Sassify Zine, 2018
Atomic Blonde, 2017
How I Got Here
What did you want to be growing up?
It sounds very predictable but I always said that I wanted to be an artist.
How do you think your upbringing influenced your choice of career?
My parents were always very supportive and gave me the time to work out what I wanted to do. Neither of them is particularly creative and I’m not sure they necessarily knew that you could even have a career as a creative, but they never tried to steer me towards a more standard career and always encouraged my work.
Have your studies been useful to the work you do now?
I studied at degree level – and for me, personally, it was a necessity but in general I don’t think it is. I was pretty aimless before my degree and knew nothing about the field of illustration when I started, so I really did have to learn everything I possibly could in the three years I had there. But for someone that is more proactive and knows about the opportunities that are out there, having a degree wouldn’t be so essential.
“I graduated three years ago now and I feel like I’m only just finding my feet.”
After graduating, what were your initial jobs or steps?
I made sure to gear my work towards a live context by my final project, but I was still pretty lost when I graduated. I did the usual mass of emails to anyone involved with a publication that had ever featured an illustration, although it didn’t really amount to anything. I did free work, even though I know that you shouldn’t; I was desperate to get my work published anywhere. I also used to contact and follow any organisation that featured other recent graduates that I followed on Instagram in the hopes they’d think my work was of a similar interest. I graduated three years ago now and I feel like I’m only just finding my feet.
Would you say you ever experienced a lucky break?
Not to diminish my own abilities but I think there has been a lot of luck involved. My first lucky break was just after finishing university when my tutor put me forward for a book commission someone had approached her about. She helped negotiate everything, including my fee, and it was so nice to have someone I knew help guide me through my first real project.
Drag and Draw illustration
What’s been your biggest challenge along the way?
The biggest challenge has definitely been learning to juggle multiple projects and schedule my time effectively. I’ve always been a procrastinator who needs the pressure of a deadline to get me to work, which means that I’m often left with multiple projects to finish all at once which can cause big problems if there are unforeseen issues.
What would you say are the biggest challenges associated with being freelance?
As a freelancer, you have to do a lot of people chasing, which is something I’ve always struggled with. As soon as you manage to secure a job you have to be on the lookout for the next while still also carrying out the actual creative work. Everything really is down to you, which can be a lot of pressure. I always worry about being too pushy, so I made the decision to find an agent to take care of that part of the commission process.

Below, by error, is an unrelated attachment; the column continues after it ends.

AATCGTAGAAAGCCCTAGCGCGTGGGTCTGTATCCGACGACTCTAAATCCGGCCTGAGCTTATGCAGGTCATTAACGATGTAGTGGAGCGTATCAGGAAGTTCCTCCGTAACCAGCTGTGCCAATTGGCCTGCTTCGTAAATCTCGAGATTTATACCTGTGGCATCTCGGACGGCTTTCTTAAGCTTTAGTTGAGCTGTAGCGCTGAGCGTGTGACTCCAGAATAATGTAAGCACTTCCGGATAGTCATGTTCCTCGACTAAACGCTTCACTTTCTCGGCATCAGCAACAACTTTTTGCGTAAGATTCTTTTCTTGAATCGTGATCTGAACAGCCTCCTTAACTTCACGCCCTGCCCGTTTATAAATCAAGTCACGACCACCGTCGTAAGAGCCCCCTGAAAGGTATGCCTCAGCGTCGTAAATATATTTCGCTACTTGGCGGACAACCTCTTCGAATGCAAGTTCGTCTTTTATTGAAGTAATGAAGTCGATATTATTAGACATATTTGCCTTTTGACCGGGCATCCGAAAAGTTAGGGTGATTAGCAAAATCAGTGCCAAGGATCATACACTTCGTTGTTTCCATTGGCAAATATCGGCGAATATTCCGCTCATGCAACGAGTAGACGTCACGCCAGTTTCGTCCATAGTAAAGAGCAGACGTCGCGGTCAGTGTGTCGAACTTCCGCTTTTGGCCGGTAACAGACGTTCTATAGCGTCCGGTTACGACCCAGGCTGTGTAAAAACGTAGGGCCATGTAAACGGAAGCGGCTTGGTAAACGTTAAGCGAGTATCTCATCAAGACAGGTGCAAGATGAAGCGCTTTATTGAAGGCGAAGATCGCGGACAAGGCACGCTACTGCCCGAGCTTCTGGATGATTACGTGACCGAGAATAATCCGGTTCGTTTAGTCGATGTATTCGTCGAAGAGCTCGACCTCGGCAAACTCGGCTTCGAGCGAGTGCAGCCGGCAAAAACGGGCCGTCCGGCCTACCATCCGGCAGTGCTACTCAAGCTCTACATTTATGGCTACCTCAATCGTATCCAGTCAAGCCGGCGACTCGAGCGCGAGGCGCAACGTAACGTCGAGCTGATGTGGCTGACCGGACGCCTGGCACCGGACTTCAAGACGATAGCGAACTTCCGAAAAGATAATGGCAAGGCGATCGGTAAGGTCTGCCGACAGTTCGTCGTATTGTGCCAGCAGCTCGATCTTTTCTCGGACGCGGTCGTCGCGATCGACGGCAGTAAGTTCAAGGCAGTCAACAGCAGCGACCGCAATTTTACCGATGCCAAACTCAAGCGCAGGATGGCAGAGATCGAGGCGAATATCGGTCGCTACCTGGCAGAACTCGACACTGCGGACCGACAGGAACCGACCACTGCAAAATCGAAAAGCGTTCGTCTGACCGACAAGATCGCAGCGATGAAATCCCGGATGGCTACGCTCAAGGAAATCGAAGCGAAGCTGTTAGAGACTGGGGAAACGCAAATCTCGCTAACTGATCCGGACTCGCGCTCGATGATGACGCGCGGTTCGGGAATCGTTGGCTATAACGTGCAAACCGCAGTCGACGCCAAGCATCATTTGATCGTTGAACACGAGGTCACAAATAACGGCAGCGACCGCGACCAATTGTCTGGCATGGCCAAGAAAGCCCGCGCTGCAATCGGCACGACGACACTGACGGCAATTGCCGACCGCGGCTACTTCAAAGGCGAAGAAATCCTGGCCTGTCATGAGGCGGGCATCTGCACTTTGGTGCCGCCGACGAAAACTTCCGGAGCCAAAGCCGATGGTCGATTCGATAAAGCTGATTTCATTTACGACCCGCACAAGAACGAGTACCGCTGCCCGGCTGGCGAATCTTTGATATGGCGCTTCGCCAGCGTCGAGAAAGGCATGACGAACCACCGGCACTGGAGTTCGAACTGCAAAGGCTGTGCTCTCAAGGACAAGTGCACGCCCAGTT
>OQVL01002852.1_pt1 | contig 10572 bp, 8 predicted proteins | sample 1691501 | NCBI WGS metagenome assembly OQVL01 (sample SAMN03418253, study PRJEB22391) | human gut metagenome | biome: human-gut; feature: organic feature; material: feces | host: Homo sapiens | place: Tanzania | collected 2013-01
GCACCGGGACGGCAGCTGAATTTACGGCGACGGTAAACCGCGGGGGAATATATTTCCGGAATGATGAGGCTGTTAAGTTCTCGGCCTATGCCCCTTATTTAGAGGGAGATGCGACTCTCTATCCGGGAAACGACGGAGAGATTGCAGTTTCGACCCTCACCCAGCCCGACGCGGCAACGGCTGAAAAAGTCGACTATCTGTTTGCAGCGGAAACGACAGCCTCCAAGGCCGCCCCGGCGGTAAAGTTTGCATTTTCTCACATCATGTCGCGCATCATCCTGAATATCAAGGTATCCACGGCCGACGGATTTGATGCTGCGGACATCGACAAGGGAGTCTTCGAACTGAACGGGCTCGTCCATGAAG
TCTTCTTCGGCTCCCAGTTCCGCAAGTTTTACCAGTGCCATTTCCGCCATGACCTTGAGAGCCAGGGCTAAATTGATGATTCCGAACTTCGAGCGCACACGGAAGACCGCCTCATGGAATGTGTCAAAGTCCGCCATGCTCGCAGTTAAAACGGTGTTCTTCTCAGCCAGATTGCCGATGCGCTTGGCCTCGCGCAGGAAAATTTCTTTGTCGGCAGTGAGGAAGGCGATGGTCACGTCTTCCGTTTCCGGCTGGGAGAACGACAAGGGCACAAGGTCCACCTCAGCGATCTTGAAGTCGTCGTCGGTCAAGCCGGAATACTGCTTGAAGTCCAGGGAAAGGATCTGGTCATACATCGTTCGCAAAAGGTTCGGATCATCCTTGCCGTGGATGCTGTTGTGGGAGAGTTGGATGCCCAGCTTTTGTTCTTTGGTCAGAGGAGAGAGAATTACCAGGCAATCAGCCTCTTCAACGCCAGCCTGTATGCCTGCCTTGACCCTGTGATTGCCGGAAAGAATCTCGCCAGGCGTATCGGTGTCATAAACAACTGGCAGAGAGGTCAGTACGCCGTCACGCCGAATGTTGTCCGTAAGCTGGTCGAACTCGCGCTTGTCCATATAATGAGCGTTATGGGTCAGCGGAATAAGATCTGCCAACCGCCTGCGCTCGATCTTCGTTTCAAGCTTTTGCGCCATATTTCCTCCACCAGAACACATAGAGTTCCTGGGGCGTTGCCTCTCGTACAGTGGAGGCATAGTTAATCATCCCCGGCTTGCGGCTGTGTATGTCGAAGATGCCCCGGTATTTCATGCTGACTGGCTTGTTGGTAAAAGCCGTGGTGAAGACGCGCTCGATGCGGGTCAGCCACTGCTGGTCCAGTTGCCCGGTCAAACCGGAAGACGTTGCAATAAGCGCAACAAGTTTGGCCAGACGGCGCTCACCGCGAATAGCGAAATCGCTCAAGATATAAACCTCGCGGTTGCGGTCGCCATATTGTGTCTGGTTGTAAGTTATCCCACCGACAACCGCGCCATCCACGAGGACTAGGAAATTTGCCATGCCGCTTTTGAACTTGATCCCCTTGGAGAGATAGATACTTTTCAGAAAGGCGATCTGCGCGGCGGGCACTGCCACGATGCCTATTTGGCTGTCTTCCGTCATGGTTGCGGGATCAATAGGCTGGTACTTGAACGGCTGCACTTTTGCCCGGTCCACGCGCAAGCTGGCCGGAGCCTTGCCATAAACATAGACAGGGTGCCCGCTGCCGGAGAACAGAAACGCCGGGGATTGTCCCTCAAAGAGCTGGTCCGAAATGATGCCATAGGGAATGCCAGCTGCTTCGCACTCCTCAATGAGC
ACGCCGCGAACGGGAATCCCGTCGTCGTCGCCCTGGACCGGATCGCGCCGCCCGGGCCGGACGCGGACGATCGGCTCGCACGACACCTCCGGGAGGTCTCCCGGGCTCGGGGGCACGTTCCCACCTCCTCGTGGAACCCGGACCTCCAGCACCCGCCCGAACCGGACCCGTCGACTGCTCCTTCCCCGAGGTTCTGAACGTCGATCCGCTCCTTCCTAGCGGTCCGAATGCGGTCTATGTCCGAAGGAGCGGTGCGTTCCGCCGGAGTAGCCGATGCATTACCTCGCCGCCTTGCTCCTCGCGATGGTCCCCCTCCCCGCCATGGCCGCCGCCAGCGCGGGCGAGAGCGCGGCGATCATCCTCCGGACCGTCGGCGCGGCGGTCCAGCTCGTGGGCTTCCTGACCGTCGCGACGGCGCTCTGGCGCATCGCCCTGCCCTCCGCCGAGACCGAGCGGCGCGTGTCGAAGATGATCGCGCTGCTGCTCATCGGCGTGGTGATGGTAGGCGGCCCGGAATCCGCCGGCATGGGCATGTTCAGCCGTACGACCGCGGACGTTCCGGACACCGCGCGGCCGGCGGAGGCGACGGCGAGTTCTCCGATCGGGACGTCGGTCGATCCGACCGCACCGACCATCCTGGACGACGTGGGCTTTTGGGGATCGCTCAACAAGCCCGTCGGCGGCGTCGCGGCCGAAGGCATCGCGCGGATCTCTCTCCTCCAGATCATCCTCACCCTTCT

“I’m not particularly good at approaching people, so uploading work online is a great way to get my work noticed.”
What have been your biggest learnings with making money as a creative?
A lot of the time you have to spend time or money before you’re able to make any money back. For my private commissions, I now charge people the full cost upfront because in the past there have been too many instances of people backing out once I’ve already started working. Professional commissions are a bit different because you can work for a month and then spend another month chasing payment. I also sell prints online and at illustration fairs which can, in some cases, require hundreds of pounds to be spent on stock, transport and accommodation with no guarantees you’ll get anything back.
How important have you found social media and self-promotion in your work?
Social media – Instagram, in particular – has been my main source of commissions until very recently. I’m not particularly good at approaching people or putting myself out there, so uploading work online is a great way for me to get my work noticed. I don’t quite know how it managed to take off, but somewhere along the road of uploading every now and then people started to interact with my work and eventually people started approaching me for commissions.
Museum illustration by Jack
What would you like to do next?
I think I’d like to get to the point where I could fully support myself based purely on the work I create independently. I feel honoured every time someone commissions me, but the constant deadlines can be pretty draining and can leave you too tired to work on what you want to make for yourself.
Could you do this job forever?
I think so, because I don’t know what else I could do!
Words of Wisdom
What advice would you give to an emerging creative wanting to get into the same line of work?
Follow other creatives at a similarly early point in their career, and keep track of the places where they’re getting featured and published. That was my tactic at least, and it helped me get some of my earliest commissions. Be open-minded to any creative opportunities that come your way and only include the sort of work you’d like to do again in your portfolio.